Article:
Frogs and toads belong to the same class of animals, amphibians. Just like there are different types of toads, there are also many types of frogs. There are roughly 4,740 species of frogs around the world today.
Types of Frogs
Poison Dart Frog
This species of frog is one of the most toxic animals on the planet. Some poison dart frogs are colorful and attractive but they hold enough poison to kill 20000 mice!
Most poison dart frog species are active during the day which is uncommon in frogs and toads as they prefer hunting in the night.
These types of frogs are usually Hylidae and there are several lower classifications of the species. For example,
Holarctic tree frogs
The Arizona (mountain) treefrog is one of only two kinds, or species, of tree frogs found in Arizona. It’s a member of the Hyla genus which many other frog species.
Red-eyed tree frog
The red-eyed tree frog has bright red eyes, bright green body with yellow and blue striped sides.
Australian green tree frog
Despite the green in its name, the common name of the species is “White’s tree frog“. It’s one of the most popular pets in Australia.
These frog types are classified as Rana. These frogs, like other frogs, eat butterflies, earthworms, and other invertebrates. However, they’ve also been known to eat small vertebrates and anything that can fit in their mouth. Some of the most common species of pond frogs are,
Moor frogs are a slender, reddish/brown colored frogs that grow up to 2.8 inches in length. Some of them can also be yellow, gray, or light olive.
Northern leopard frog
These kinds of frogs hibernate on pond or lake bottoms or under stones in springs, streams, or rivers. Leopard frogs get their name because they have markings similar to that of a leopard (a type of mammal).
South American Horned Frogs
These types of frogs are also known as Pacman frogs (video game character) due to their distinctive round shape, their large mouth, and insatiable appetite. The South American horned frog can be found throughout South America.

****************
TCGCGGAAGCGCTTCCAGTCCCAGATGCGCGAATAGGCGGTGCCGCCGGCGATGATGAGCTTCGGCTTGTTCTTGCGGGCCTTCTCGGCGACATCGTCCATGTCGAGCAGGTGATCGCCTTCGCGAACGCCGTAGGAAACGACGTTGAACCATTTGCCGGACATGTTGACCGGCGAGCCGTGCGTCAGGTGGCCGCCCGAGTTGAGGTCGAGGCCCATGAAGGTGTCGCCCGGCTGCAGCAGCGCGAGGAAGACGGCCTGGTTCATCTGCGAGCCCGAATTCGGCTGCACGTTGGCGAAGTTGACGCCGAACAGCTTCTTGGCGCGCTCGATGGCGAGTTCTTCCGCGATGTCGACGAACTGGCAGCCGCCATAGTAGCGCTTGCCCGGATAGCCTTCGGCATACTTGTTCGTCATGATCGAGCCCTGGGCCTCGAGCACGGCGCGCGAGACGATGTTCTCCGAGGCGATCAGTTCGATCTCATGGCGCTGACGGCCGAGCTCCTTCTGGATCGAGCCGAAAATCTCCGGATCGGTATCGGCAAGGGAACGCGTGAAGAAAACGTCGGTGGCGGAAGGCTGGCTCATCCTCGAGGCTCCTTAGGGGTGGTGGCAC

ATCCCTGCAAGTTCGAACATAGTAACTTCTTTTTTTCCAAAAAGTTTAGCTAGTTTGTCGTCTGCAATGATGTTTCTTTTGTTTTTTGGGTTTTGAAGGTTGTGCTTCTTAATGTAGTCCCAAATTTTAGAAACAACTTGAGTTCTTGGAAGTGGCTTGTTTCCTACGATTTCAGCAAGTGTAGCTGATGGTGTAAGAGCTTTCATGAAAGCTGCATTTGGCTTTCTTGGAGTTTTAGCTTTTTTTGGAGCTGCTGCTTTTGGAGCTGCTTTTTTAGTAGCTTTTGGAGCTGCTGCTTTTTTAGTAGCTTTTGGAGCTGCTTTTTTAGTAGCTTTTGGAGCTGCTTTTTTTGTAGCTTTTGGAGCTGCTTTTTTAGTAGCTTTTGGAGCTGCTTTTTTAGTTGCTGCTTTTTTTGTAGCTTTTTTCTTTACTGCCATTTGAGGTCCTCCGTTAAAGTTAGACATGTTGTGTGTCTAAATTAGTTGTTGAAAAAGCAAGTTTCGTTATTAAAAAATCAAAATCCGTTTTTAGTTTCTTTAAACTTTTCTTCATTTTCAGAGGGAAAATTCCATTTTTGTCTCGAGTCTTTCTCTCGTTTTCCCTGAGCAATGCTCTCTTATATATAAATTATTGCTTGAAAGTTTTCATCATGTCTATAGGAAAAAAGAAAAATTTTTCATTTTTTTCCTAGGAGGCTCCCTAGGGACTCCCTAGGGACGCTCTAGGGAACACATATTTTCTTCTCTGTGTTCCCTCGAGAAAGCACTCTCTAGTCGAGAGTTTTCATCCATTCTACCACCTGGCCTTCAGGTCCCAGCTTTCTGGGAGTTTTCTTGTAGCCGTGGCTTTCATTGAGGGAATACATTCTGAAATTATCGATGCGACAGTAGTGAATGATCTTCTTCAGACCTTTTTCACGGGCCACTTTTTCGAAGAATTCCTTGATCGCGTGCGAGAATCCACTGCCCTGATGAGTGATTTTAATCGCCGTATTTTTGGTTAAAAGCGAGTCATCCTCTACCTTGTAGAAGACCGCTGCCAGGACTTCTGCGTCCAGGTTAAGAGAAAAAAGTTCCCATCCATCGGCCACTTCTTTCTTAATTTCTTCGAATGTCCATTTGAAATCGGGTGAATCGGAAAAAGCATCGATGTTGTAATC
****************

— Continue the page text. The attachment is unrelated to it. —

Argentine horned frog
The Argentine horned frog is also known as the Argentine wide-mouthed frog or the ornate pacman frog.
Cranwell’s horned frog
These frogs try to fit anything in their mouths including other frogs. Cranwell’s horned frog is also called the Chacoan horned frog and it is a terrestrial frog.
Surinam horned frog
The Surinam horned frog is also known as the Amazonian horned frog, and it is a big frog that grows up to 8 inches.
Brazilian horned frog
These types of frogs are native to Brazil. The Brazilian horned frog prefers to live in subtropical or tropical moist lowland forests, freshwater marshes, intermittent freshwater marshes, and ponds.
Venezuelan horned frog
These kinds of frogs are known as the Colombian horned frog or Venezuelan horned frog because they inhabit both of these countries’ dry lowland grassland and intermittent freshwater marshes.
Glass frogs live in humid montane forests throughout Central and South America including Belize, Costa Rica, Colombia, Guatemala, Honduras, Mexico, and Panama.
These types of frogs are usually lime green in color however the abdominal skin of some of them are transparent. They are generally small, ranging from 1.2 to 3.0 inches in length.
Ghost frogs are medium-sized frogs that typically grow up to 2.4 inches in length. These species of frogs live in swift-moving mountain streams in South Africa.
Bornean flat-headed frog
These frog species do not have lungs. Hence, the Bornean flat-headed frog breathes through its skin and thus needs water with a high oxygen content to survive.
Darwin’s frogs have somewhat smooth skin that is normally colored brown to green on the back, and a blend of black and white on the underside.
Darwin’s frog exhibits a unique form of parental care. After mating the female lays several large eggs on the moist ground. The male will then remain near the eggs until they are nearly ready to hatch. Muscle contractions in the young larvae stimulate the father to swallow the eggs. The eggs slide into his vocal sac where they will remain for about two months until they metamorphose and are expelled through the father’s mouth as complete little frogs.Busse, 2003; Crump, 2002
Tomato frogs employ an “ambush” tactic to hunt for food. They sit in a particular spot and eat insects that cross their path. When a tomato frog feels threatened it inflates its body in an attempt to scare off predators.